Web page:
Search Images Maps Play YouTube News Gmail Drive More »
Sign in
Screen reader users: click this link for accessible mode. Accessible mode has the same essential features but works better with your reader.

Patents

  1. Advanced Patent Search
Publication numberUS20080080479 A1
Publication typeApplication
Application numberUS 11/536,731
Publication dateApr 3, 2008
Filing dateSep 29, 2006
Priority dateSep 29, 2006
Also published asUS8542671
Publication number11536731, 536731, US 2008/0080479 A1, US 2008/080479 A1, US 20080080479 A1, US 20080080479A1, US 2008080479 A1, US 2008080479A1, US-A1-20080080479, US-A1-2008080479, US2008/0080479A1, US2008/080479A1, US20080080479 A1, US20080080479A1, US2008080479 A1, US2008080479A1
InventorsStephane H. Maes
Original AssigneeOracle International Corporation
Export CitationBiBTeX, EndNote, RefMan
External Links: USPTO, USPTO Assignment, Espacenet
Service provider functionality with policy enforcement functional layer bound to sip
US 20080080479 A1
Abstract
Systems, methods, and machine-readable media are disclosed for providing enhanced features to a Internet streaming system. In one embodiment, a method of providing customized enhanced features to a streaming communication system such as provided via, for example, a SIP system can comprise identifying one or more parties to an exchange. A type of communication represented by the exchange over the streaming system can be identified. One or more policies applicable to the exchange can be determined and the policies can be enforced to provide the one or more enhanced features. The one or more enhanced features can include for example, services for authenticating, authorizing, and/or anonymizing one or more of the parties to the exchange, services for logging information related to the exchange, services for billing one or more parties to the exchange, and/or any number of other services.
Images(10)
Previous page
Next page
Claims(43)
1. A method of providing one or more enhanced features to a packet-based streaming communication system, the method comprising:
identifying a type of communication represented by the exchange over the streaming communication system;
determining one or more policies applicable to the exchange; and
enforcing the policies to provide the one or more enhanced features.
2. The method of claim 1, further comprising identifying one or more parties to an exchange.
3. The method of claim 1, wherein the type of communication comprises one or more of a session control message, a routing message, a call control message, and a media exchange.
4. The method of claim 1, further comprising, prior to identifying the parties to the communication, intercepting the exchange between the parties.
5. The method of claim 4, wherein intercepting the exchange between the parties is performed by a router supporting the communication.
6. The method of claim 4, wherein intercepting the exchange between the parties is performed by a location server supporting the communication.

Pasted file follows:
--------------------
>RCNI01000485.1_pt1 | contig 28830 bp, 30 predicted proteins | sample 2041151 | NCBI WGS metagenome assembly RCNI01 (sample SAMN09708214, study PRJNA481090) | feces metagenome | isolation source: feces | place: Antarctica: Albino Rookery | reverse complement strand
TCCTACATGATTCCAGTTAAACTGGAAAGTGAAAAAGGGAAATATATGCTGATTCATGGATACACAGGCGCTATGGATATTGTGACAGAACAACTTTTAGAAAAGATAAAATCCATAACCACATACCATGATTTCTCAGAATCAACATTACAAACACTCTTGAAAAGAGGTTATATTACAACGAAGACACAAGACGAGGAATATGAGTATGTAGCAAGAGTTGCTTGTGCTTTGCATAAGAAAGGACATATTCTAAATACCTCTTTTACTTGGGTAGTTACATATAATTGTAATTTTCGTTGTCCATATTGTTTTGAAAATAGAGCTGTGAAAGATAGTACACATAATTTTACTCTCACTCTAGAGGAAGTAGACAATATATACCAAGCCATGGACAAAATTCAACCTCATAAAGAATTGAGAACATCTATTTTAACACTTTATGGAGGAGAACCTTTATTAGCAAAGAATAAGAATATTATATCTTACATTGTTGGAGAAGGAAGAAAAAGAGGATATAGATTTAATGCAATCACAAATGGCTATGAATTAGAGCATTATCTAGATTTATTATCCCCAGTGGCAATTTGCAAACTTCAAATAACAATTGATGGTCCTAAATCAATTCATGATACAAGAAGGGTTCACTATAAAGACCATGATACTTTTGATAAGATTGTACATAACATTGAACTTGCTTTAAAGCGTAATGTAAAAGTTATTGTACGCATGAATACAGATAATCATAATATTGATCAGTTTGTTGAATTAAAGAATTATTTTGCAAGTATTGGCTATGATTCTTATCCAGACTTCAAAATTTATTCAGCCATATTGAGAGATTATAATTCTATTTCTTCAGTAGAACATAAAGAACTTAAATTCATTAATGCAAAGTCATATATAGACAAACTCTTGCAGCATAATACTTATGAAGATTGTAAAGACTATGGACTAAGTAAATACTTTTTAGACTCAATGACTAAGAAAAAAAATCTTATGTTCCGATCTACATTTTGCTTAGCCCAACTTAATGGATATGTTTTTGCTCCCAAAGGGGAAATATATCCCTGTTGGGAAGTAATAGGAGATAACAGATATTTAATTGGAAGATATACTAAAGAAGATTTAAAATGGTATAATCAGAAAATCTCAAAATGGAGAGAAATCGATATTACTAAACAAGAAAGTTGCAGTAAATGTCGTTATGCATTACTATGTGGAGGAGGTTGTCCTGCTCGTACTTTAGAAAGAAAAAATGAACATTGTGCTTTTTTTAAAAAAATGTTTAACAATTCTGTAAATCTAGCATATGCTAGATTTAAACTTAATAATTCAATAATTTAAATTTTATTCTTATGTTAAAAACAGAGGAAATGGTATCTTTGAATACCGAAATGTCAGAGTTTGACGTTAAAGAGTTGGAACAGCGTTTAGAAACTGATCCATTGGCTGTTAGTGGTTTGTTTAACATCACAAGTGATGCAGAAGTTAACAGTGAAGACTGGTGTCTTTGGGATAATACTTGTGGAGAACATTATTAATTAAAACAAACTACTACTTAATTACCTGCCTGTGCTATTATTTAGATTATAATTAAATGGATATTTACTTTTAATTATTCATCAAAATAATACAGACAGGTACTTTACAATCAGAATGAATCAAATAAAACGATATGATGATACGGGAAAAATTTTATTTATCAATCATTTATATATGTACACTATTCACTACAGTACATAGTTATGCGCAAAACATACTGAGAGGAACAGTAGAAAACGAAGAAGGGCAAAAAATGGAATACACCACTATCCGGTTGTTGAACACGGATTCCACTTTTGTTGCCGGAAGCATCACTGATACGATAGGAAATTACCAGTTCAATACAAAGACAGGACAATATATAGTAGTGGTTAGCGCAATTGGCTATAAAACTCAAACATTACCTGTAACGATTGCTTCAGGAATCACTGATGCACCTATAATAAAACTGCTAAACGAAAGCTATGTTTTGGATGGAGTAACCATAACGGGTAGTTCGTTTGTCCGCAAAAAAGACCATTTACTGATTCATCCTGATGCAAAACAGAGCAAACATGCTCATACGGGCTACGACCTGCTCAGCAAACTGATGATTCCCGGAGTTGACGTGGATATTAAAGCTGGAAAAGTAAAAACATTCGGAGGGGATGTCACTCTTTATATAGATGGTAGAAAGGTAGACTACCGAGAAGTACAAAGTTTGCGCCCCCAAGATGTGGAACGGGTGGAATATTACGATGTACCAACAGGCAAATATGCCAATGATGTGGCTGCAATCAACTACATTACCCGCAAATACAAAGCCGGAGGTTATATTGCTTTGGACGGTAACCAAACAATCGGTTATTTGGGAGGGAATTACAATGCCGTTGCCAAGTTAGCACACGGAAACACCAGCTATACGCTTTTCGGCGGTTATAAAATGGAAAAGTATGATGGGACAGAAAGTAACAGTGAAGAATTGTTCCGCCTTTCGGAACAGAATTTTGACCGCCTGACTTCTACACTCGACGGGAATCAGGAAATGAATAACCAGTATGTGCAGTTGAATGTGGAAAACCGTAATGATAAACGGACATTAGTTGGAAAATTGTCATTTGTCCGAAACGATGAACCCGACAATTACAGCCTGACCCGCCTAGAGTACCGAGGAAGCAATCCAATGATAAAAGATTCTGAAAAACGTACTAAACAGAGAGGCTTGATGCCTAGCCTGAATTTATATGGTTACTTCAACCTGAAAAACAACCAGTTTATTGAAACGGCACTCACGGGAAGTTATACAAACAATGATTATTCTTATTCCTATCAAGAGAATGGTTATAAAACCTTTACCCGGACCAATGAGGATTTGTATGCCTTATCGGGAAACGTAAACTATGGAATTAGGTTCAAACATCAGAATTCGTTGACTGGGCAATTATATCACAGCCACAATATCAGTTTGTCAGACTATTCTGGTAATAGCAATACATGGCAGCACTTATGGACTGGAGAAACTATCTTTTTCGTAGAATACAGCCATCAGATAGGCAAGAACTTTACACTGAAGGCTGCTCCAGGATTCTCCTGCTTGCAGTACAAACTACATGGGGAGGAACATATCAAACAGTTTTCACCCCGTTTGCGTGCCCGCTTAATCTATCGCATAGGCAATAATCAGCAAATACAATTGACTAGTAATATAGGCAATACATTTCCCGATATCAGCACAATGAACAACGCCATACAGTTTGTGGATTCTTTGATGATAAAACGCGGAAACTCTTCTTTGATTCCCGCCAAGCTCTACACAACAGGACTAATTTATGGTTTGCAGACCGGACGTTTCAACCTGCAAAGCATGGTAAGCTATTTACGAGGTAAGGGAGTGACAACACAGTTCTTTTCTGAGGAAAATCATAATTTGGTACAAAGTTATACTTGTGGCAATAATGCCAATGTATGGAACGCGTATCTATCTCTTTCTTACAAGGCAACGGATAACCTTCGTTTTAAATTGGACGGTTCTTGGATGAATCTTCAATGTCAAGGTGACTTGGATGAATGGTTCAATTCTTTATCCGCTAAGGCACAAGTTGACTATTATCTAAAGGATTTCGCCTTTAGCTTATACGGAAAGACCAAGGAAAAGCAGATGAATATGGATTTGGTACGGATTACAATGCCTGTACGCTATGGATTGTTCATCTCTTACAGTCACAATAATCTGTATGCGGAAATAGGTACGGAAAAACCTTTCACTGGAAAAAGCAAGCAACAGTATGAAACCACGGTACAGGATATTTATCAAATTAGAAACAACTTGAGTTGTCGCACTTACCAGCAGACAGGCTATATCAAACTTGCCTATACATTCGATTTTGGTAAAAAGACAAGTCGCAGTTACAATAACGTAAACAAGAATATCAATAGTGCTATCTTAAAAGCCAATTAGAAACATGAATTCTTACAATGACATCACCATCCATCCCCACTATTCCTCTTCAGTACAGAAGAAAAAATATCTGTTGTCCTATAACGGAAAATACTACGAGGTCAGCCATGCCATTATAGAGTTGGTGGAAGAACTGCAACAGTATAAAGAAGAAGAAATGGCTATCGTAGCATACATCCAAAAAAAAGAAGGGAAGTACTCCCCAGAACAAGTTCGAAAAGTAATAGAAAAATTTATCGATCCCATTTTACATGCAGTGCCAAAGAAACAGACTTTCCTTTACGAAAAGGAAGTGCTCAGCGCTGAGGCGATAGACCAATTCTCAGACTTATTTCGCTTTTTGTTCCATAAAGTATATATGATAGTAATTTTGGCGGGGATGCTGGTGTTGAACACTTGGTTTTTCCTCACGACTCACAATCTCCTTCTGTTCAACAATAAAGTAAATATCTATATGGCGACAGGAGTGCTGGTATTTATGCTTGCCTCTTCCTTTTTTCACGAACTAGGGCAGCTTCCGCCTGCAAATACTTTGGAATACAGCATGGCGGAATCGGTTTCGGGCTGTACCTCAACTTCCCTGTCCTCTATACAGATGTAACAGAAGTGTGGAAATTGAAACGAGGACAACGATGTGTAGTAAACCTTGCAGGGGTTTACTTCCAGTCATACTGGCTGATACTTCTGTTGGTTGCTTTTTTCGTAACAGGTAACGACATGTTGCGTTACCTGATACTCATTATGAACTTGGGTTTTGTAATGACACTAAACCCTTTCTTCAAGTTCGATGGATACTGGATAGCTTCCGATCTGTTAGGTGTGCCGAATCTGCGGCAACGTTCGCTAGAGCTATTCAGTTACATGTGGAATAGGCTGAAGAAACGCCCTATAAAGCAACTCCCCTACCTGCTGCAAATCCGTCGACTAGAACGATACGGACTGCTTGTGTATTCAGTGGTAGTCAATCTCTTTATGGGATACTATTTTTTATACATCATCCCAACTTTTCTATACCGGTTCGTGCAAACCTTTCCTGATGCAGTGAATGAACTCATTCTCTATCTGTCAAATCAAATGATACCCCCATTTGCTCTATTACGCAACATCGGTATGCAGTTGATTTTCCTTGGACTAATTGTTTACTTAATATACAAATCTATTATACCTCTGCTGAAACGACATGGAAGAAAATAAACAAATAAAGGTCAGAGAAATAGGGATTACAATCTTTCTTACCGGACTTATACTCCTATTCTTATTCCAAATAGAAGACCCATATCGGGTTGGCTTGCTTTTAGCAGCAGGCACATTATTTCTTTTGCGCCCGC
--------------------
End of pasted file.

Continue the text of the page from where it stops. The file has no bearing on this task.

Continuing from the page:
7. The method of claim 4, wherein intercepting the exchange between the parties is performed between a router and a location server supporting the communication.
8. The method of claim 4, wherein intercepting the exchange between the parties is performed by a sender of the communication.
9. The method of claim 4, wherein intercepting the exchange between the parties is performed by a recipient of the communication.
10. The method of claim 4, wherein intercepting the exchange between the parties is performed by a gateway supporting the communication.
11. The method of claim 4, wherein intercepting the exchange between the parties is performed by a media server supporting the communication.
12. The method of claim 1, wherein determining one or more policies applicable to the exchange is based on the type of communication represented by the exchange.
13. The method of claim 1, wherein determining one or more policies applicable to the exchange is based on an identity of at least one of the parties to the exchange.
14. The method of claim 1, wherein each of the one or more policies comprises a logical combination of one or more conditions and one or more actions.
15. The method of claim 1, wherein the one or more enhanced features includes services for authenticating one or more of the parties to the exchange.
16. The method of claim 1, wherein the one or more enhanced features includes services for authorizing one or more of the parties to the exchange to participate in the exchange.
17. The method of claim 1, wherein the one or more enhanced features includes services for anonymizing one or more of the parties to the exchange.
18. The method of claim 1, wherein the one or more enhanced features includes services for logging information related to the exchange.
19. The method of claim 1, wherein the one or more enhanced features includes services for charging one or more parties to the exchange for the exchange.
20. The method of claim 1, wherein the one or more enhanced features includes services for providing a Quality of Service (QoS) according to a Service Level Agreement (SLA).
21. The method of claim 1, wherein the packet-based streaming communication system comprises a Session Initiation Protocol (SIP) system.